Editorial intern Kathleen Seccombe contributed to this story.
• Downtown milestone: The Mucky Duck (655-3031) celebrates 60 years in business 6-10pm Wednesday, June 6, with no cover, drink and food specials and live music from the Rod Band. More cause to celebrate: The Puritans at Monterey City Council have OK’d the long-promised later hours for drinks and music, and happy hour continues daily 4-7pm, with military and student deals always on.
•Diagnosed a local symptom of a glorious, continent-wide rebirth in whiskey nerd-dom, which is itself a byproduct of our newfound obsession with craft cocktails. No fewer than 32 superb whiskeys and bourbons now splash on a new menu at locally owned sister spots Lallapalooza (645-9036) and Lalla Grill (324-4632). That means Bulleit ($7) and Hudson Baby ($16), Basil Hayden ($10) and 94-proof Jefferson’s Presidential 18 Year ($19), plus some cocktails like the Manhattan martini with Maker’s 46, sweet vermouth and bitters ($10).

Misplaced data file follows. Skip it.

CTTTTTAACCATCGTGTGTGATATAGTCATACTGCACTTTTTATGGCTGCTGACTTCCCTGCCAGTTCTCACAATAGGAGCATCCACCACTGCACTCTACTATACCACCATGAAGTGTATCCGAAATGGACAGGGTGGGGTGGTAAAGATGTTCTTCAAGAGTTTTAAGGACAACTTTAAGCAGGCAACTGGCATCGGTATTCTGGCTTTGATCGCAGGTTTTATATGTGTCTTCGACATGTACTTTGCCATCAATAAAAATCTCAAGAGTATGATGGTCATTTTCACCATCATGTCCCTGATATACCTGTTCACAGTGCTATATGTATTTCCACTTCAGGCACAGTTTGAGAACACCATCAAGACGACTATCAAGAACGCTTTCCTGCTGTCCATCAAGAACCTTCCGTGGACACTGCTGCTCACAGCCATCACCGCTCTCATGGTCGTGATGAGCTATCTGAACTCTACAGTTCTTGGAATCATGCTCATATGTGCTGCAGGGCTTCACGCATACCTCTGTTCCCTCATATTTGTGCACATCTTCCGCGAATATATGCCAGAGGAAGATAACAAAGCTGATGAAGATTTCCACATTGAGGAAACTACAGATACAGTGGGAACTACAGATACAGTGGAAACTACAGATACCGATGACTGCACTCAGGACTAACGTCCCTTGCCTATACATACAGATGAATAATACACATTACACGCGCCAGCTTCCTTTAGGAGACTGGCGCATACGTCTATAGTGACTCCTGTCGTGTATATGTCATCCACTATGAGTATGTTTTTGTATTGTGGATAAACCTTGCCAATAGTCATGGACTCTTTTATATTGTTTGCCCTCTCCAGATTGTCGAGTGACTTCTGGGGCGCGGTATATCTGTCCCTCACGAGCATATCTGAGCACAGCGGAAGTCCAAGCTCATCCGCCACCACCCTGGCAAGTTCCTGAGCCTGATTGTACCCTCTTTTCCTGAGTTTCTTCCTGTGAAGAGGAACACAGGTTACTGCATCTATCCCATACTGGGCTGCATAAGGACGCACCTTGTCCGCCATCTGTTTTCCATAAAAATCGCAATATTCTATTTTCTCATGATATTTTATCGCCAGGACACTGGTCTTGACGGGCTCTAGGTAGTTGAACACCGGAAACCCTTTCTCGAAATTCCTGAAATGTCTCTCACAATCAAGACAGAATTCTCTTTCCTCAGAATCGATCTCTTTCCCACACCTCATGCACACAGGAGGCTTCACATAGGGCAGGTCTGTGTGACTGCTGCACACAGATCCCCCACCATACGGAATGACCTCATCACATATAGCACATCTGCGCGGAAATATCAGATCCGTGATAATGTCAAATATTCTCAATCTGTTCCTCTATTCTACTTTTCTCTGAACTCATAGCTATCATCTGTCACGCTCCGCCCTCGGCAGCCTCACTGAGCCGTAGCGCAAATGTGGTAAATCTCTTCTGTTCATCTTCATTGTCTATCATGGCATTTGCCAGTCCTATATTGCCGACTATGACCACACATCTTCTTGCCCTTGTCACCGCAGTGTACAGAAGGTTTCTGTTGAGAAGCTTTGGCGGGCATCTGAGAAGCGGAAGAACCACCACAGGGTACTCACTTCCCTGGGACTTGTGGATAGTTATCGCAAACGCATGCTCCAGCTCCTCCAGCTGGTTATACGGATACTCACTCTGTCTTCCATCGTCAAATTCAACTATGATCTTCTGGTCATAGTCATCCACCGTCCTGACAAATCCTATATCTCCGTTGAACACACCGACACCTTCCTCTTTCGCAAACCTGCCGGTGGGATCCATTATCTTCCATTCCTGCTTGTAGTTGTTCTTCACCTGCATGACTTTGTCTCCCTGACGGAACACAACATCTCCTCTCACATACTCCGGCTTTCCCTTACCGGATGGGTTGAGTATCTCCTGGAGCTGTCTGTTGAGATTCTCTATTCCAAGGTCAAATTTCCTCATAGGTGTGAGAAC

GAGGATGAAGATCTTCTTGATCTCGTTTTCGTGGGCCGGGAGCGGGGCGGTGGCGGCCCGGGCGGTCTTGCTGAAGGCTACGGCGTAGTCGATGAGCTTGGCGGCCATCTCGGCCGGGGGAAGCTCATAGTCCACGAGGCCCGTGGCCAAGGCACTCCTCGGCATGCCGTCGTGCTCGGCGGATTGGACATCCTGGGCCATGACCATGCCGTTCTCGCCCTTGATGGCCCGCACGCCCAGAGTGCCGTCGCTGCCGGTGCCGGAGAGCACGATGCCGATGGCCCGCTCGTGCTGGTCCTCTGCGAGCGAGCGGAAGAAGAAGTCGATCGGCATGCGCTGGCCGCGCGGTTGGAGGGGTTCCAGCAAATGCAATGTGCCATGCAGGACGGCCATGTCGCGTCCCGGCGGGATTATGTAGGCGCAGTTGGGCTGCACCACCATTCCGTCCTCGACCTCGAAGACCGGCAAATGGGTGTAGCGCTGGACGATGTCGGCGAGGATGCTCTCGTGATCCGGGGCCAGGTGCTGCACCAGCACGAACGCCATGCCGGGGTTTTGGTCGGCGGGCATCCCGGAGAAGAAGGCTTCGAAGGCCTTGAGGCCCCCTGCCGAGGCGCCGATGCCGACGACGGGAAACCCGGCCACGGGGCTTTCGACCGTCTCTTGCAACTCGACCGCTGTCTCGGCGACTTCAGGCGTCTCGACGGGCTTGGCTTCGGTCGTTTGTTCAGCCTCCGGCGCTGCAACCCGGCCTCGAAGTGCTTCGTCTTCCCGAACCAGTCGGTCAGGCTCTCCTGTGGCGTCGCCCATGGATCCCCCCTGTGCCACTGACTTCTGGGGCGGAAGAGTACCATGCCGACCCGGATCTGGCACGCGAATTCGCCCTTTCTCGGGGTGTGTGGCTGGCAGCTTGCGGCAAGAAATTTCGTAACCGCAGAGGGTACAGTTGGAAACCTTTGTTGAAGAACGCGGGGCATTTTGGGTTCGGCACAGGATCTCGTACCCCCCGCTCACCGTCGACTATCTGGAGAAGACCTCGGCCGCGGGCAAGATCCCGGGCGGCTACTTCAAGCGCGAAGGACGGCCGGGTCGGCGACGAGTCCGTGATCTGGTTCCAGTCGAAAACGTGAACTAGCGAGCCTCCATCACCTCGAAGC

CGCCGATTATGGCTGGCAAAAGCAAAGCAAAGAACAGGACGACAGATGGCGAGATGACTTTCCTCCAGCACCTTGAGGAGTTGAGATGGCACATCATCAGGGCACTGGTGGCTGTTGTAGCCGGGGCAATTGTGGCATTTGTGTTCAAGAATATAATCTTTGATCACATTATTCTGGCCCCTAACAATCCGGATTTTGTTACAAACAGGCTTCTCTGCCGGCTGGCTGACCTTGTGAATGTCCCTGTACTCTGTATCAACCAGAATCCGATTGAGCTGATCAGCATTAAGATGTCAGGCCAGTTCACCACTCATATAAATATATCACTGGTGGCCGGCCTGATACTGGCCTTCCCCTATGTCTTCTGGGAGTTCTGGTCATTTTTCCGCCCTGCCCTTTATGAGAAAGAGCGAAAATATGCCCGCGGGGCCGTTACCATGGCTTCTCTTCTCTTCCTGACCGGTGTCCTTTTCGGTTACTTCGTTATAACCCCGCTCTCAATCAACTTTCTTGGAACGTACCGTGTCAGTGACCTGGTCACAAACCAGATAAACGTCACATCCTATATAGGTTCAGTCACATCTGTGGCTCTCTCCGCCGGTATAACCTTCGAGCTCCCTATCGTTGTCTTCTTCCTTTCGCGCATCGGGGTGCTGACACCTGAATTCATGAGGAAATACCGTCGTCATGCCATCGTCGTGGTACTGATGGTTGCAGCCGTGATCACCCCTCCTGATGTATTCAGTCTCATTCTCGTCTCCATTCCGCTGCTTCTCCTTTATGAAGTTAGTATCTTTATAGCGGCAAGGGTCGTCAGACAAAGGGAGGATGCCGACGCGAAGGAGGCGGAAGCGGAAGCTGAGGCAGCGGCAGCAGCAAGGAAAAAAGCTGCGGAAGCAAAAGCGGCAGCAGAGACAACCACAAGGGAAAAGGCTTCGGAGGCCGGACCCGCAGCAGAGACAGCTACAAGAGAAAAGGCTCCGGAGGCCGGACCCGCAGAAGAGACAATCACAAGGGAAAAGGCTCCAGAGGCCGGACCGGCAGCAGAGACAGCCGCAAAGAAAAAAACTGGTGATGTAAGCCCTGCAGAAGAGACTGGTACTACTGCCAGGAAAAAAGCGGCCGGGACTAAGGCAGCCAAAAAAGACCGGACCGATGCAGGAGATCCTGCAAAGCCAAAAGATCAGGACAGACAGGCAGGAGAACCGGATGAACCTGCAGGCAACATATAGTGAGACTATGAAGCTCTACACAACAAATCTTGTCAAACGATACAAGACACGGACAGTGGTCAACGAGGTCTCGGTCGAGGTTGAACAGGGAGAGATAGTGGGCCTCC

• Foodie newsflash: “Kobe” beef, like that in 400 Degrees’ “Kobe burger” ($13.95) is impossible (see story, this page). Importing Kobe beef from Japan is illegal. And there’s no such thing as domestic Kobe beef – there’s just no protections around the term. The stuff marketed as Wagyu – which translates to “Japanese cattle” – describes any number of Japanese breeds raised here.
•The last time you had a Korean adventure for lunch? I know the answer to this one: Yen-nahl. (That’s Korean for “long time ago”). Nara Korean (333-0800) has survived the Alvarado fire adventure. So has the rest of the mini United Nations of Food affected by the blaze, including Koko’s Cafe-style Middle Eastern (375-3777) and very vegetarian friendly Sushi Moto (235-3455).
• Seaside City Council wouldn’t do Post No Bills Craft Brewhouse in the struggling City Center Shopping Center at Fremont and Broadway, but appears they’ll let Buffalo Wild Wings Restaurant fly.
• “You’re late,” Dr. Emmett Brown tells Marty McFly. “Do you have no concept of time?”